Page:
Army Safety

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Army Safety
This research project’s goal is to determine whether or not the Army should increase its safety program to include additional training and incentives for Army families that are safe in their activities. When family members are injured it creates a dilemma for the Army. It creates low morale and negatively affects a unit’s ability to complete its missions. There are even cases where family member injuries or deaths render a soldier completely unable to continue service under any capacity. The loss of a soldier and the soldier’s family is not a good outcome if more emphasis on safety can ensure that the army can continue its relationship with them. The six stage research process covers the necessary requirements for making the project comprehensive (Cooper& Schindler, 2008, p. 140-45). Identifying the true nature of the problem and finding the best way to implement a solution will ensure that both parties can maximize this aspect of their relationship. Stage 1 (Define Problem)

Stage one of this project is to identify several things involving understanding the problem. The problem is that hundreds of injuries are occurring in the Army every year and most of them are avoidable. The fact is that there is an average of 146 for the last three years and there have been 139 fatalities (U.S. Army Accident Information, 2010). Considering that that means that 139 Army soldiers died in 2009 at the cost of $450,000 of Soldier Group Life Insurance that totals $62,550,000 (US Department of Veterans Affair, 2010). With such a large annual expense will the added spending on the safety program be worth it? Furthermore, the previous numbers do not include family member injuries. The numbers are much larger in scale. There is also no way to truly measure the loss of productivity in a unit when a soldier is out because of injuries or taking care of a family member’s injuries. The question is now identified. What is the maximum financial benefit to the Army when balancing spending additional money on the Army Safety Program and the expense of life insurance for those who die off duty in accidents? Stage 2 (Research Proposal)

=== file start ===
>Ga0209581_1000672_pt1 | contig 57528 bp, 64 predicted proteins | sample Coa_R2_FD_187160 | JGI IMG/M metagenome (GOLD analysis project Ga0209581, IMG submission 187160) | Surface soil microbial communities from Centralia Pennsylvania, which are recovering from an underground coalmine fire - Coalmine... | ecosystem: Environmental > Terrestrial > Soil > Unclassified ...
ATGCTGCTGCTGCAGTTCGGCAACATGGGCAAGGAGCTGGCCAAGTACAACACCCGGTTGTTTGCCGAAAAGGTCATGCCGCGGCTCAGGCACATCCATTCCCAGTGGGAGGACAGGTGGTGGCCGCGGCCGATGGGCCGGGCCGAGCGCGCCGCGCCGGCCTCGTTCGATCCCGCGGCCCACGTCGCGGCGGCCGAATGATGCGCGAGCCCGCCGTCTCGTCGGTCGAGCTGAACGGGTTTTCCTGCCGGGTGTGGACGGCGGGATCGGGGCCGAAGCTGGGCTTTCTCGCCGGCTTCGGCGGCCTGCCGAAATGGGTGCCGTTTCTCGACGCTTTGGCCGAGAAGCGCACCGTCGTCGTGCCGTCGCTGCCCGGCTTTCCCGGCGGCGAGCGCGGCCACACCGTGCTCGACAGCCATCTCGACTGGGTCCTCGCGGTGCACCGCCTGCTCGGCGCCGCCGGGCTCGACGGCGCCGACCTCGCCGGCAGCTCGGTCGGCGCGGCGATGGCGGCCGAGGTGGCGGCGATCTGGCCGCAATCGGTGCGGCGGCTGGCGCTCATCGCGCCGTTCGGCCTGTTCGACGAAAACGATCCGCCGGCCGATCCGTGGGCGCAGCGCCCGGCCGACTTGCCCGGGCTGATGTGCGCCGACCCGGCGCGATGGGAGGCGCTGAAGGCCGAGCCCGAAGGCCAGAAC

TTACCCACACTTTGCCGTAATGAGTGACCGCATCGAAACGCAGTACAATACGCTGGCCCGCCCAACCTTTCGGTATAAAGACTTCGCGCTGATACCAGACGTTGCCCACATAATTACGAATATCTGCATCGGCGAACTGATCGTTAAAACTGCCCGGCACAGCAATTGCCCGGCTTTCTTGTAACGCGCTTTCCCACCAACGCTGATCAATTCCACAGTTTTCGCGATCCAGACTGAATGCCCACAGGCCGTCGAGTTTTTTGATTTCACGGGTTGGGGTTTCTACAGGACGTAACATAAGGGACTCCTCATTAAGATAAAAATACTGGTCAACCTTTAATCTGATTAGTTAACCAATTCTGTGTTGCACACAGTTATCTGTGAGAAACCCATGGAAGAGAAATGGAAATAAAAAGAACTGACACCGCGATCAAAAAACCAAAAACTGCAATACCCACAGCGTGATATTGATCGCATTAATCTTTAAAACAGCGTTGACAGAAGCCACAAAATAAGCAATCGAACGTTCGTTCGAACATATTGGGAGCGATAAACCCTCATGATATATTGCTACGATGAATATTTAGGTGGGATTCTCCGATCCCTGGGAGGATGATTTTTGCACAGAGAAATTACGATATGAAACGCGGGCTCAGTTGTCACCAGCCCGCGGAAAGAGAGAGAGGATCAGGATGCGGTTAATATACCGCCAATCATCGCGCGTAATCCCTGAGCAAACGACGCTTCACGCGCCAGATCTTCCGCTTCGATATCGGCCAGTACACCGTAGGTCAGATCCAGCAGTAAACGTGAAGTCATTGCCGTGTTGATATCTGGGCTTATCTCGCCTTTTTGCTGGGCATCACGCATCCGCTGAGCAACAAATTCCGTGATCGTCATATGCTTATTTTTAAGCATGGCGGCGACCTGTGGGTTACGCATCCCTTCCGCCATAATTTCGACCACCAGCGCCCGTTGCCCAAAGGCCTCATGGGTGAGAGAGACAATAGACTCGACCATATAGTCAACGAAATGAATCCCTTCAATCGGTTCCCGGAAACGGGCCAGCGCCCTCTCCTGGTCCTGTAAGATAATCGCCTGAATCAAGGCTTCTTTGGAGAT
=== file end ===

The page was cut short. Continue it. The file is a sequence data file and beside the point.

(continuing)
There are many sources available that provides statistics on accidents and fatalities within the Army. The research will bring together several of these resources and show a bigger picture of the problems that the Army Safety Program should focus on improving. Judging by the current knowledge already obtained by acquiring a baseline of knowledge about the subject the following hypothesis is going to be tested. The null hypothesis is that the Army will prevent ore accidents if it places more financial emphasis on training Army soldiers and their families about possible dangers (Cooper& Schindler, 2008, p. 470). This extra money will be offset by the savings in soldier readiness, lower medical expenses and the lower cost of life insurance payouts. The alternative hypothesis is that the extra money spent will only be an extra expense that will not bring forth the offset financially and save people from having more accidents (Cooper& Schindler, 2008, p. 470). This hypothesis and alternative hypothesis results will be determined after the research is compiled and analyzed. Stage 3 (Research Design Strategy)

The design that is most useful for this project is the data collection design. The data collection design is most useful here for many reasons (Cooper& Schindler, 2008, p. 192). To name a few, the data is already collected and the Army has already spent its time and resources compiling it. By using data collection instead of sampling to only risk is the possibility that the Army has tampered with the information which is highly unlikely. But only raw data will be used to increase confidence in the results. Some investigative questions a required in order to ensure that relevant data is used to test the hypothesis (Cooper& Schindler, 2008, p. 283). The sample size is a pool that covers the entire...
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